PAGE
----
I had the privilege of listening to Dr. Naresh Trehan at the HT Leadership Summit organised by the Hindustan Times in New Delhi on Oct 30th and 31st 2009. The Leadership Summit has over the years become the marquee event in the city’s calendar and leaders like the Prime Minister, the Finance Minister and a former US President (George W Bush) addressed the gathering, which was composed of the who’s who of the Delhi elite. Dr. Trehan, who is widely regarded as one of the most accomplished cardiac surgeons in the country, was invited to speak on the challenges that the healthcare industry faces and how he saw things working out by 2020.
Dr. Trehan spoke with great passion and expressed anguish at the huge gap that exists in the supply of healthcare to the haves and ‘have nots’ in our country. “While Delhi draws thousands of patients from across the globe, 50 kms outside the city, one would struggle to find a qualified physician. India has some of the finest healthcare facilities, comparable to the very best anywhere in the world, which offer services at a fraction of the cost in the west, yet most Indians can hardly access these. The real challenge is how do we bridge this huge divide”, pointed out Dr. Trehan.
The prescription that he had for the malaise was simple enough.
Dr. Trehan, suggested a healthcare model based on Preventive, Primary, Secondary and Tertiary Healthcare centres connected with each other through a hub and spokes system. Indian villages are filthy, people do not have any sense of public hygiene and children, who are most vulnerable die of infections, which can easily be prevented if only one could improve sanitary conditions in our villages. Dr. Trehan demonstrated, how by just improving village sanitation and building a proper school in a village in North India, he and his team has been able to cut down disease and infection in the village. This he said was accomplished with financial support from a few large business houses who generously donated for this cause. One would reckon that this can just as easily be done with funds from the government. After all this is an investment in healthcare and education of the future citizens of the country and is bound to pay healthy (no pun intended) dividends.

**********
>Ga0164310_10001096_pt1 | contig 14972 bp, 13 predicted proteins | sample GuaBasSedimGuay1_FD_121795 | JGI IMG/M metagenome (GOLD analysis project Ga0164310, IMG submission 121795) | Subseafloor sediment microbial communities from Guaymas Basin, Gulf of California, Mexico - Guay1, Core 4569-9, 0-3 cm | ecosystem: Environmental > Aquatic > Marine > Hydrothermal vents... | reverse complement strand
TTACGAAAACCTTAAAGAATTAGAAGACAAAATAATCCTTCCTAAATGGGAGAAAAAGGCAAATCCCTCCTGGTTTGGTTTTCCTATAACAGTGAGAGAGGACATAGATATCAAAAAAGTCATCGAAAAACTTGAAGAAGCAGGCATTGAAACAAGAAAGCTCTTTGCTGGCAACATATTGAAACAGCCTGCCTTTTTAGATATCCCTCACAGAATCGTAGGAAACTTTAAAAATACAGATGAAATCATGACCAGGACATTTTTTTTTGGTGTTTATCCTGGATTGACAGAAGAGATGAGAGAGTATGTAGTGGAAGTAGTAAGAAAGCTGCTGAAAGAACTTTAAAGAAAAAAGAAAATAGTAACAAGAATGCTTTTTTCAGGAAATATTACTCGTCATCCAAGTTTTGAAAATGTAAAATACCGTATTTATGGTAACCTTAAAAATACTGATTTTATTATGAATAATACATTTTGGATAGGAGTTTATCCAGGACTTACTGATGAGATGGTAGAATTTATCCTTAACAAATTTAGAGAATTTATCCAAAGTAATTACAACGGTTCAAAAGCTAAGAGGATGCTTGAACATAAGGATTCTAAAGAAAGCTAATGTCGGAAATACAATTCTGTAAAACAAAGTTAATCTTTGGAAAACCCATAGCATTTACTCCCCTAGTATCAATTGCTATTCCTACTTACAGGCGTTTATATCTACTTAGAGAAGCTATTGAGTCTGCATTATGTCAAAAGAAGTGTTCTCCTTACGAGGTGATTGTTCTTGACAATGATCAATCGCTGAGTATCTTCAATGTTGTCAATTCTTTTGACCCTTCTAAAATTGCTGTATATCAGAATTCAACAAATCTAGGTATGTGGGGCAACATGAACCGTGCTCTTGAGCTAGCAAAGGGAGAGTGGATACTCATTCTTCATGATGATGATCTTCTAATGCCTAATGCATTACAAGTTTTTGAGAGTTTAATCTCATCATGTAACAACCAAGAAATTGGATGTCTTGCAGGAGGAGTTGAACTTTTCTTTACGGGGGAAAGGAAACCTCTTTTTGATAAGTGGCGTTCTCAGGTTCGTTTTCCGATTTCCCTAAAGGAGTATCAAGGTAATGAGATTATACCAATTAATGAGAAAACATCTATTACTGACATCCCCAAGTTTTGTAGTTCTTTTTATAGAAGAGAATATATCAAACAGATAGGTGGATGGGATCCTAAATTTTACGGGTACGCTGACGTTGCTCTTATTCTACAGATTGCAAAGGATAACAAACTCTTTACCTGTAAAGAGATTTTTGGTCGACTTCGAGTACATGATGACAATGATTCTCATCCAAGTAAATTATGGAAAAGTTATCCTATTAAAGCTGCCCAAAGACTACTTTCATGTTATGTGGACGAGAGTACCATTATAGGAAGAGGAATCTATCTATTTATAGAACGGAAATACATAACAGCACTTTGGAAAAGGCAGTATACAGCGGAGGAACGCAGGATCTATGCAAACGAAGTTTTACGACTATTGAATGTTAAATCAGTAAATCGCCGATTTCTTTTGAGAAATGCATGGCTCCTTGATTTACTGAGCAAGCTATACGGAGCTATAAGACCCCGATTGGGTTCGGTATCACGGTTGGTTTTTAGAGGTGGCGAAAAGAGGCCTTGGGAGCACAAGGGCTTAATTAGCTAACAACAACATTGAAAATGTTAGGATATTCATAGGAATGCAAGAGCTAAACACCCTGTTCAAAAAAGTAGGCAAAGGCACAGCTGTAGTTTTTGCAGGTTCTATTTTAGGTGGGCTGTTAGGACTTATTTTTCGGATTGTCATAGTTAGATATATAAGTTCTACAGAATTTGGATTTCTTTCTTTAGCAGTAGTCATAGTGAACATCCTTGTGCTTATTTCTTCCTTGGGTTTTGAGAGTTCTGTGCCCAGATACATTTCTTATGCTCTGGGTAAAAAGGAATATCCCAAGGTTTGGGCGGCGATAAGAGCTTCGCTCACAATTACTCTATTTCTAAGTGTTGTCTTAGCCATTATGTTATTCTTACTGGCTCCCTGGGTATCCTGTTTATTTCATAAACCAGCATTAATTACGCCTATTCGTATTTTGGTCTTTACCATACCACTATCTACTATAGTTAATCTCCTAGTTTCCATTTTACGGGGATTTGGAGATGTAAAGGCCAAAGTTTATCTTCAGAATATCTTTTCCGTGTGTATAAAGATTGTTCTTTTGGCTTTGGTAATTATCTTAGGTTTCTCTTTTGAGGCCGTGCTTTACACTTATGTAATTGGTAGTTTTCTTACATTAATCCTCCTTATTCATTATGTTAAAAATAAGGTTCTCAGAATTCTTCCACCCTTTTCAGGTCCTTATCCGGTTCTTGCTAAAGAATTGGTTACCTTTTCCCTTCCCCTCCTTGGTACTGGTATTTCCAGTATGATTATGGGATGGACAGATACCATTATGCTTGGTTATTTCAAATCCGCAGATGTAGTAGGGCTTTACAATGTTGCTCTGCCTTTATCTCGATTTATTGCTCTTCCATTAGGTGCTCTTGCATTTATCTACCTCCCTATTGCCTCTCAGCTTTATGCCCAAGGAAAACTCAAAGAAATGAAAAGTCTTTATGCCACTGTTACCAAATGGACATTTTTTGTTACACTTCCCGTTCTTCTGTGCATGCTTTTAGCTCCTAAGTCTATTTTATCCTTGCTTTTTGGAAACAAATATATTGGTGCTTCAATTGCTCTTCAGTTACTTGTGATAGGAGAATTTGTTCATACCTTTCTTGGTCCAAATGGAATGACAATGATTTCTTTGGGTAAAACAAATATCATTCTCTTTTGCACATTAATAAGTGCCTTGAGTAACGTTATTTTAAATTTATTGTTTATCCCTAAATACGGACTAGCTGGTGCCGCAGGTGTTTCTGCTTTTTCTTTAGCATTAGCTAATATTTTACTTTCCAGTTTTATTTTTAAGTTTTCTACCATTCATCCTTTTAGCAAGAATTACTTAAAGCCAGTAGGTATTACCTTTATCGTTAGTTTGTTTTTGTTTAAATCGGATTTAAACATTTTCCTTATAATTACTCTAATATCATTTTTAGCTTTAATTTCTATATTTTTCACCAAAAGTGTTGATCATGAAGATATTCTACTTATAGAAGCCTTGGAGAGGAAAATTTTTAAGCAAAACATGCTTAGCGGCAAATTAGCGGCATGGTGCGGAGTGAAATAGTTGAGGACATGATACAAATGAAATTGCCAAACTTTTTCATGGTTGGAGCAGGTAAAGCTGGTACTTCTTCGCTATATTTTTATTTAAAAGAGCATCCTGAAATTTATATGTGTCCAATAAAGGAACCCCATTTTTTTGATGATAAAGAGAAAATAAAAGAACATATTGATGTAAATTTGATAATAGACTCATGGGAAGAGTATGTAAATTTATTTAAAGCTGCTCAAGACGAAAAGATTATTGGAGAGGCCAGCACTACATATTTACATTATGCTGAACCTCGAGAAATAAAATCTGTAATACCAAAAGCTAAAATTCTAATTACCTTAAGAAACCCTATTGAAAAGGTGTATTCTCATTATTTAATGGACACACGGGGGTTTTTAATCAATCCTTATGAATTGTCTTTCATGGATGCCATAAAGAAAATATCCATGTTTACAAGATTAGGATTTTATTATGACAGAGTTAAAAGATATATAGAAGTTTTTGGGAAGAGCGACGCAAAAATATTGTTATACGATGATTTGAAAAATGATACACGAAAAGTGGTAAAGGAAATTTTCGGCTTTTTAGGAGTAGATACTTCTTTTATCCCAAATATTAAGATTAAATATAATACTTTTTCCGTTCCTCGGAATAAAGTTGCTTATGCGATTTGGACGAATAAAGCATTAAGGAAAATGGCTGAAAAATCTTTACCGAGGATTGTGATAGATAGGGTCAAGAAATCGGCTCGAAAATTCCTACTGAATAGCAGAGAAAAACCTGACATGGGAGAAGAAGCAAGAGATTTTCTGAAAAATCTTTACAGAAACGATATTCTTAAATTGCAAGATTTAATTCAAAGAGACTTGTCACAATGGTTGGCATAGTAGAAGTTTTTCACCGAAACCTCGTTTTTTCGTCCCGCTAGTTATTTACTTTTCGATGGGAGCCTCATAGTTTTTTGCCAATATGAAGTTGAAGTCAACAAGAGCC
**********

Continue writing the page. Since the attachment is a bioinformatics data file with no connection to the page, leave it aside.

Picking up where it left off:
Dr. Trehan acknowledged that no self-respecting doctor wishes to practice medicine in the hinterlands of the country. The quality of life that he expects for himself and for his family, just does not exist in Indian villages as yet. Thus, it makes no sense to have Primary Healthcare Centres in every village simply because it would be impossible to have qualified doctors functioning at these centres. Dr. Trehan instead suggested mobile clinics located in district headquarters and small towns, which can visit nearby villages on fixed schedules and offer Primary Health Care services in remote villages.
The government has a fairly vast healthcare infrastructure at the district level. The district hospitals can easily serve as good secondary care hospitals, provided they are managed efficiently and are held accountable for the quality of care they deliver. Dr. Trehan mooted a model based on a Private Public Partnership (PPP), which would allow efficient utilization of these resources and also generate a decent profit, which can be used to further strengthen these hospitals.
As far as the Tertiary Healthcare is concerned Dr. Trehan indicated access and pricing as the big issues. He felt that low-cost universal health insurance as a possible answer. Dr. Trehan also believes that tertiary healthcare costs can be significantly brought down if a hospital has a high throughput of patients. Thus, a tertiary hospital can amortize its fixed costs over a large number of patients, bringing the overall costs down. In this context he mentioned his own efforts at establishing ‘Medanta – The Medicity’ a large 1200 bed facility that he has built in Gurgaon.
Medanta, set to commence operations in a few months is a large tertiary care facility located hopes to attract patients not only from big cities but also from smaller towns and cities. Dr. Trehan believes that more such large institutes will help bring the costs down and will allow more Indians to access world-class healthcare.
Dr. Trehan also mooted setting up a National Task Force, consisting of healthcare experts and government officials to try and put together a national level plan to rejuvenate Indian healthcare. “I had met the Prime Minister of India in the early 1990’s, with ideas on revamping our healthcare system. He agreed with most of what I had to say and promised that in a few months, things will move. Twenty years hence I am still waiting for a cohesive healthcare policy” lamented Dr. Trehan.
One hopes that with Dr. Manmohan Singh, the Prime Minister of India, talking about huge investments in healthcare to drive ‘inclusive growth’, things are finally set to move.